How will the Travel Industry recover after the Coronavirus?
The current coronavirus crisis has hit the majority of businesses hard around the globe and has led most countries into an economic slowdown. While almost everyone is feeling the pressure, the most impacted companies include those in hospitality and tourism, such as airlines, hotels, destination management companies, tour operators and travel agents, restaurants, bars, clubs and so on. Governments of countries under partial lockdown, such as Malta, the UK and Dubai have all told their entertainment areas and businesses to shut down immediately.
Naturally, this is a temporary period, and we need to look ahead to when we start getting back to the ‘normal’ times. Every business is looking forward to the ‘normal’ period to come, and thinking of strategies on how to get back on his feet.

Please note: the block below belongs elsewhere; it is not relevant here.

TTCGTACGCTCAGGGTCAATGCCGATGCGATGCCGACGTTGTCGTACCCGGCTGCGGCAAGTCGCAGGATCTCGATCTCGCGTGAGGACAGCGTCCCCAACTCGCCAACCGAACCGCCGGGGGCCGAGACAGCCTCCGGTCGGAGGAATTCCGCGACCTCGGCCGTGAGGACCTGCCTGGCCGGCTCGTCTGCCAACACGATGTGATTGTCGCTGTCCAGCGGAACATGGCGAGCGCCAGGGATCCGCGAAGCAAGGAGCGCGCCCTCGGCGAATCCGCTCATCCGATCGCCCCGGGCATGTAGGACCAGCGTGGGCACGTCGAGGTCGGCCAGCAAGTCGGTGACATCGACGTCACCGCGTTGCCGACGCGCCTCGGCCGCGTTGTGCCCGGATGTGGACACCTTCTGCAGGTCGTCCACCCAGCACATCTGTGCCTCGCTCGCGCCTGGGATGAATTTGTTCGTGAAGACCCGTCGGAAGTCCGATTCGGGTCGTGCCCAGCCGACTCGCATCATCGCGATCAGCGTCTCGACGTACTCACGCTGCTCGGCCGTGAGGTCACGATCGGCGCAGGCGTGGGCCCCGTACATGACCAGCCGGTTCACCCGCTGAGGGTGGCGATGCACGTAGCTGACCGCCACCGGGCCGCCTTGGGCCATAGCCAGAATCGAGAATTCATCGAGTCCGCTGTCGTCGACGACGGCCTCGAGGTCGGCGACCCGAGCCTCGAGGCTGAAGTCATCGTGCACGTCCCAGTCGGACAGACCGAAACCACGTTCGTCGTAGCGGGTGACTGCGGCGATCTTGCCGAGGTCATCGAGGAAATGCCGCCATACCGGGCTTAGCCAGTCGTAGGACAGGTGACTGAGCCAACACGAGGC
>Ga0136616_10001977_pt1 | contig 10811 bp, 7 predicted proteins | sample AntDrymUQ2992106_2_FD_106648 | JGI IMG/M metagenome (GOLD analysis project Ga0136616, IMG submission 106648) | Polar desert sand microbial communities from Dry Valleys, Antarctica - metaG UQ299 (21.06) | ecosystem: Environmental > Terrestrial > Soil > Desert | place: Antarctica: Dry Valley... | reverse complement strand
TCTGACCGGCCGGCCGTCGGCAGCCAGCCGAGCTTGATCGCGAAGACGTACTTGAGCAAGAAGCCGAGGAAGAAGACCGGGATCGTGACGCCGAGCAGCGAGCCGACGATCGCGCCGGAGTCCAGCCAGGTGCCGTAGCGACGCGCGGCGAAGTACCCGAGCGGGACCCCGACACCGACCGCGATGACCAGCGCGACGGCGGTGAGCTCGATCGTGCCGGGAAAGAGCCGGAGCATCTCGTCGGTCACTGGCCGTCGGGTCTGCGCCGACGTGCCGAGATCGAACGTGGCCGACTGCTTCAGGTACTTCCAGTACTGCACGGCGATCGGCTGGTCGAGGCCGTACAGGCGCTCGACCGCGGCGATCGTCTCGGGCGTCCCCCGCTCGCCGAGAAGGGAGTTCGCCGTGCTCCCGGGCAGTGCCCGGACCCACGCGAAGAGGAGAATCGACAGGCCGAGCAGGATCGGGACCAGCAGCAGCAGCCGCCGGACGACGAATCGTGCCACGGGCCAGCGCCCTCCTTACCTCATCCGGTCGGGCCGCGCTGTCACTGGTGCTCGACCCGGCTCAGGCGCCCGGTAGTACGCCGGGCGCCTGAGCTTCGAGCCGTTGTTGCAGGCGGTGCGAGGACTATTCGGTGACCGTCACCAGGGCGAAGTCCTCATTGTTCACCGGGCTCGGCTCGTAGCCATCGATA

A recent survey conducted by LuggageHero, a network of short-term luggage storage options in shops, cafes, hotels etc., shows that more than half of Americans (58%) are planning to travel between May and September 2020, as long as their destinations aren’t in quarantine. John Lovell, president of leisure travel and supplier relations and networks at Travel Leaders Group, is optimistic that destinations will recover quickly. Lovell told Forbes, “Ask experts, and they’ll tell you that travel will come back quickly. Probably faster than anyone expects.”
Experts all acknowledge that businesses and destinations will immediately begin an aggressive coronavirus recovery program and strategy the moment the “all clear” signal is given.
This means that most businesses in the hospitality industry will be the first to invest in aggressive marketing strategies as an attempt to reap the first fruits of normality. And that is why most businesses, especially smaller ones, need an adequately defined plan to be able to compete with others during this growth period and benefit as much as possible from this change.